Dog show were also ideal platforms to socialise dogs, educate the public and stress the responsibilities of both breeders and owners.
In conclusion the letter states: ‘The Kennel Club believes that if left to the non-showing/non-competing dog breeder or owner to eradicate canine disease caused by conformation or other problems, there will simply be no incentive for them to do so. Without the competitive showing element and the hard work of responsible breeders and breed clubs working to eradicate health problems through careful breeding, little progress will be made.’
The letter followed a meeting which took place last week as part of the Association Parliamentary group for Animal Welfare (APGAW) enquiry into pedigree dog welfare, which is causing some concern to breeders and exhibitors.
APGAW is now in the middle of taking evidence, so far they heard from Nicky Paull President of the British Veterinary Association, James Kirkwood representing CAWC and UFAW, Ed Hall from the British Small Animals Veterinary Association, and The Dog's Trust.
Marisa Heath who is in charge of the administration of the APGAW committee told Our Dogs that Steve Dean, Chief Veterinary surgeon at Crufts, Caroline Kisko, secretary of The Kennel Club and others have given oral evidence outlining the health testing that has been done over the past few years and of new health testing developments giving the committee a clear and balanced picture of the efforts being put into health testing by responsible and caring breeders.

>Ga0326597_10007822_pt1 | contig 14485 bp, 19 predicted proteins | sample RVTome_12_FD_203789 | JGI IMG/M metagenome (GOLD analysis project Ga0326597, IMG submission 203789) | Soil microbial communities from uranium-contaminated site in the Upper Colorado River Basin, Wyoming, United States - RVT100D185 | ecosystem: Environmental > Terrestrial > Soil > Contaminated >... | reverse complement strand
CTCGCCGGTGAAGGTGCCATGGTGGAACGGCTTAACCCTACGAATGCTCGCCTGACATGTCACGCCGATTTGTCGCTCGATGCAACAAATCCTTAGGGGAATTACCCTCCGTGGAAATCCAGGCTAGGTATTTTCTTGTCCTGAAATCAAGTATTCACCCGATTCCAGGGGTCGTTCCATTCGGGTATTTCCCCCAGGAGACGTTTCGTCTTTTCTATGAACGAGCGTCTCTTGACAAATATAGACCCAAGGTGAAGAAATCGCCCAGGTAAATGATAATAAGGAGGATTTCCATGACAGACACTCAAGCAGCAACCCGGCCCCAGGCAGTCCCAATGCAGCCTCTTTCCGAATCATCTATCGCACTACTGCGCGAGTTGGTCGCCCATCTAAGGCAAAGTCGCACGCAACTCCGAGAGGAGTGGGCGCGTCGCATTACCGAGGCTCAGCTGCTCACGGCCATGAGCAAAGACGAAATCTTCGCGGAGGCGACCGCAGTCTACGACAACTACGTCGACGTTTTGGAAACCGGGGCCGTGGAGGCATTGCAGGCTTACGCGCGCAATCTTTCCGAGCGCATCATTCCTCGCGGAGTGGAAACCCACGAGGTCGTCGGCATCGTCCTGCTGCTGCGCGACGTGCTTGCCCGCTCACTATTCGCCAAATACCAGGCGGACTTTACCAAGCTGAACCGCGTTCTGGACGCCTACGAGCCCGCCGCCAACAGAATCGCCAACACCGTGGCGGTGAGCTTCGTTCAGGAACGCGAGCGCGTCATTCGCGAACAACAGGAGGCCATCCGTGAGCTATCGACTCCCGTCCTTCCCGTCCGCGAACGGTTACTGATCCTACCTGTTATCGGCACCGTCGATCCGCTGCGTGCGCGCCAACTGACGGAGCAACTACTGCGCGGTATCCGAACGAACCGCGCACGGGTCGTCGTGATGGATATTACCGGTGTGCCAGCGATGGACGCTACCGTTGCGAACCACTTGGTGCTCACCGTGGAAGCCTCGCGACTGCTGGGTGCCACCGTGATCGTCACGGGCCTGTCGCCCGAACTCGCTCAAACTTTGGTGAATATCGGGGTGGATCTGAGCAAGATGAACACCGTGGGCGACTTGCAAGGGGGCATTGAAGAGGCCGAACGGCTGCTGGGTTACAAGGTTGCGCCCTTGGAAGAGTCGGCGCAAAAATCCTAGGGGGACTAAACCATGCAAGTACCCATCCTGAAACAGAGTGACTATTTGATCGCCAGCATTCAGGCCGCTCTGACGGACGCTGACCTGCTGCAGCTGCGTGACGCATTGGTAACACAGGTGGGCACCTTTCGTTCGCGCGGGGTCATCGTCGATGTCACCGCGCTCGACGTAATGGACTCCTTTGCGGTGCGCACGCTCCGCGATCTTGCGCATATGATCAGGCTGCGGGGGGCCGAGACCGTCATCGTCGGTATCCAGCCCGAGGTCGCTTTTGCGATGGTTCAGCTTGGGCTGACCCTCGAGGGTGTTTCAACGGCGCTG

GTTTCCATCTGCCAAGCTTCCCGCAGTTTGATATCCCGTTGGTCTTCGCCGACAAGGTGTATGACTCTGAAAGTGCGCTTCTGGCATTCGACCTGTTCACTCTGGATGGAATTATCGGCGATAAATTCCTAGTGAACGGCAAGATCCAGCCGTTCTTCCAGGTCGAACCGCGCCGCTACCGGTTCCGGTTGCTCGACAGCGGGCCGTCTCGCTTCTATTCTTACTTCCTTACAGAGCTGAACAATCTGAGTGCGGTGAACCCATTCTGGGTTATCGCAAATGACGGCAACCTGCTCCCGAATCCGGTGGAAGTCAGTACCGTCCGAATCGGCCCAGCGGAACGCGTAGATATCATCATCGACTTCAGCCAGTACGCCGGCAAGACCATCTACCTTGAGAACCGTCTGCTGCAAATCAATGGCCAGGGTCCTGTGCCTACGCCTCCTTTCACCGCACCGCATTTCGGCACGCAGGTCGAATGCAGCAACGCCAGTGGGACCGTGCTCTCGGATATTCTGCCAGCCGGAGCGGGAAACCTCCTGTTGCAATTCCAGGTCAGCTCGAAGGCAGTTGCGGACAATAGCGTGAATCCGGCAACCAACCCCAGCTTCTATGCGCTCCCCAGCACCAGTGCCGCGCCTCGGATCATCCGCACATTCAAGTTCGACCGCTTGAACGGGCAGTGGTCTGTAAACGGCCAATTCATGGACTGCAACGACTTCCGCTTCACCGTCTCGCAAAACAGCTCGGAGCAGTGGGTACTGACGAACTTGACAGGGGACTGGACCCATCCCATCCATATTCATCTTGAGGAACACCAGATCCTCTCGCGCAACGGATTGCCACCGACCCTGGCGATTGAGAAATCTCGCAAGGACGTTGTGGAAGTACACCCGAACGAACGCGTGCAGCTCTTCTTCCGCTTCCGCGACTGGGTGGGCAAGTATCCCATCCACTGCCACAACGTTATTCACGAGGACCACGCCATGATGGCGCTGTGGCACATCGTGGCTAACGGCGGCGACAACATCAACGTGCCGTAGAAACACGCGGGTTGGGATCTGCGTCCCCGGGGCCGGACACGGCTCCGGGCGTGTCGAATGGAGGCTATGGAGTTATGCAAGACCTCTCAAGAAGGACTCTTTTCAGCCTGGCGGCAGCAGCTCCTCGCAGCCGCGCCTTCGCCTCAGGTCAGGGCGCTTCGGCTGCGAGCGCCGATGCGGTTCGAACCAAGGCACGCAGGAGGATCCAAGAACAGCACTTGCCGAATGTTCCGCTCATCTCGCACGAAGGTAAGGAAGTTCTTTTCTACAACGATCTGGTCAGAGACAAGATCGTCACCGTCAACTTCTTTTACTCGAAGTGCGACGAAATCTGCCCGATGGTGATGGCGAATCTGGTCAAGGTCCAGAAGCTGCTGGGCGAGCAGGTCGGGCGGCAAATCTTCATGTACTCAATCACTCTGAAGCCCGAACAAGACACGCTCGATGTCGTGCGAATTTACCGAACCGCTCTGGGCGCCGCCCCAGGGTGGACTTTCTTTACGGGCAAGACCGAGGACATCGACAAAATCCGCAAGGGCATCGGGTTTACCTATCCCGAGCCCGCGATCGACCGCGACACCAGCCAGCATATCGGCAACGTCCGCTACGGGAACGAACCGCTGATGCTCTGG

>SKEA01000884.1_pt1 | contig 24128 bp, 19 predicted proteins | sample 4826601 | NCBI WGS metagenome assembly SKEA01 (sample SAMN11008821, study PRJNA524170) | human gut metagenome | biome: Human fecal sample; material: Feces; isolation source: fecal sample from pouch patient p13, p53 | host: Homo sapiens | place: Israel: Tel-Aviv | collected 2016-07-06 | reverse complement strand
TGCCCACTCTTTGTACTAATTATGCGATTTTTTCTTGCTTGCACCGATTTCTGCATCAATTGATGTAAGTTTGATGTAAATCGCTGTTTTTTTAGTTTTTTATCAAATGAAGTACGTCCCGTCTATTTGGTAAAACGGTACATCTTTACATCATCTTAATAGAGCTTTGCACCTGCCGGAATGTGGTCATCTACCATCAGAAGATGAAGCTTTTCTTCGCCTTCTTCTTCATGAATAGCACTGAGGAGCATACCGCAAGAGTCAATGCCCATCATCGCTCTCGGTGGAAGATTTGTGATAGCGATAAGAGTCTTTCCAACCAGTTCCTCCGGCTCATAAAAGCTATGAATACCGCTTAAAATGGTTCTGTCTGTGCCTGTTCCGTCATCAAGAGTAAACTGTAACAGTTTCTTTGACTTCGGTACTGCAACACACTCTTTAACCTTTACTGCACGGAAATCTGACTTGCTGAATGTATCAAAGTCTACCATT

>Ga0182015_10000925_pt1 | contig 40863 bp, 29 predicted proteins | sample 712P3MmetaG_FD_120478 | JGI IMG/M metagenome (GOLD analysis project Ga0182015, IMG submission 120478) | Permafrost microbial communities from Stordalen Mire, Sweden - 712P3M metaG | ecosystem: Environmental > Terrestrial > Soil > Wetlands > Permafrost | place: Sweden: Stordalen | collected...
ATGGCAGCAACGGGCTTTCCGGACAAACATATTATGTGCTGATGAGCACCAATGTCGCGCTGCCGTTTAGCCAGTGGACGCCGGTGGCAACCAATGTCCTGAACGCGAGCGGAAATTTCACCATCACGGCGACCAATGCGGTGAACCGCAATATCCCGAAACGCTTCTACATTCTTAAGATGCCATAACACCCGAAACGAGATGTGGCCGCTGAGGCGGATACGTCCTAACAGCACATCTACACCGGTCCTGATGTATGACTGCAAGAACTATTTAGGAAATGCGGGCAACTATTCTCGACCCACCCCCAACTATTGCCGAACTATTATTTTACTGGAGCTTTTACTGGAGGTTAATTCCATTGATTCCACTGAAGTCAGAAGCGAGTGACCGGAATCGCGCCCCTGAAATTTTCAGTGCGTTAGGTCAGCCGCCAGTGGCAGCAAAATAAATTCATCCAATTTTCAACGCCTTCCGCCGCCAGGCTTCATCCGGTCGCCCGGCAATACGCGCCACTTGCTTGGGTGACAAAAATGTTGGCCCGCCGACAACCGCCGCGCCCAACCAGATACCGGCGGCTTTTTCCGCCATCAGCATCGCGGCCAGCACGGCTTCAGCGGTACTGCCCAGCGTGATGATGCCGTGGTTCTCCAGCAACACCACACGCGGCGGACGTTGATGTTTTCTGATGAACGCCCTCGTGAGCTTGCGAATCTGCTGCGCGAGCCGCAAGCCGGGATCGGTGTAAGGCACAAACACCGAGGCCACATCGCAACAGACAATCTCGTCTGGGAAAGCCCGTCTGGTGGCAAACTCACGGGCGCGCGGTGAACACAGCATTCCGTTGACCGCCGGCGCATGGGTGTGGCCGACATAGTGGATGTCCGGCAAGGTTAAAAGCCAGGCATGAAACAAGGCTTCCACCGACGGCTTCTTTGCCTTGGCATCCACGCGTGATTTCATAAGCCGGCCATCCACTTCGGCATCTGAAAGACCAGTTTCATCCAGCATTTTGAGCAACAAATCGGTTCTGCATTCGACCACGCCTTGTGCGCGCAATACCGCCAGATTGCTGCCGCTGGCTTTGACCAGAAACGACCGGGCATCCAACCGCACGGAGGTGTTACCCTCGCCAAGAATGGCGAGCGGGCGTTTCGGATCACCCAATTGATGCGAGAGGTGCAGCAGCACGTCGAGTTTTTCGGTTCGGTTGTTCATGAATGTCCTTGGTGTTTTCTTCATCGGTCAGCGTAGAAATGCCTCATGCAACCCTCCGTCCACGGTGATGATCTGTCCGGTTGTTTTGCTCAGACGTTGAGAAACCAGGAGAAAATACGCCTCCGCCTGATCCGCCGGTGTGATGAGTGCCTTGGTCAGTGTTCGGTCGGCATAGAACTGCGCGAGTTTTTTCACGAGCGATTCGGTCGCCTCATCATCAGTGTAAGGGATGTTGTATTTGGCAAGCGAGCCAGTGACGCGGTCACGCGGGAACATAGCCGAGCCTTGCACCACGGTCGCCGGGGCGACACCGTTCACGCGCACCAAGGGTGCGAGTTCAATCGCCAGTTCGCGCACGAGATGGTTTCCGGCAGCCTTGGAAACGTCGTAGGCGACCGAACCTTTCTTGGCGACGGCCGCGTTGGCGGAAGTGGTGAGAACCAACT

Among others to give evidence are Carol Fowler, Margaret Carter who featured on Pedigree Dogs Exposed, David Sargan, head of veterinary medicine at Cambridge University and Clare Rusbridge, neurologist working with the Cavalier Club on syringomelia. Jemima Harrison Producer of Pedigree Dogs Exposed was given a short slot to speak in, to inform the committee why she decided to make the documentary.
This week the committee will be hearing evidence from Jane Kennedy MP, Minister for DeFRA. In the following weeks evidence will be heard from the RSPCA and, following that, there will be the chance for breeders and breed clubs to put their evidence to the committee. It is hoped that at the end of June the committee will be ready to draft their report, which they would hope to publish by September.
Marisa Heath again emphasised that breeders can be assured that their evidence will be taken seriously, as it is only fair to hear all sides of the debate, and as Jemima Harrison has had the chance to put her views over it is only fair that breeders will get the same opportunity. In order that the committee will be able to establish a true picture of what is happening, it should be made clear that ‘we are taking the dog breeders accounts as seriously as any other because of course we cannot take the documentary as given and we want to establish whether there really was a problem and how the breeders have been combating it.’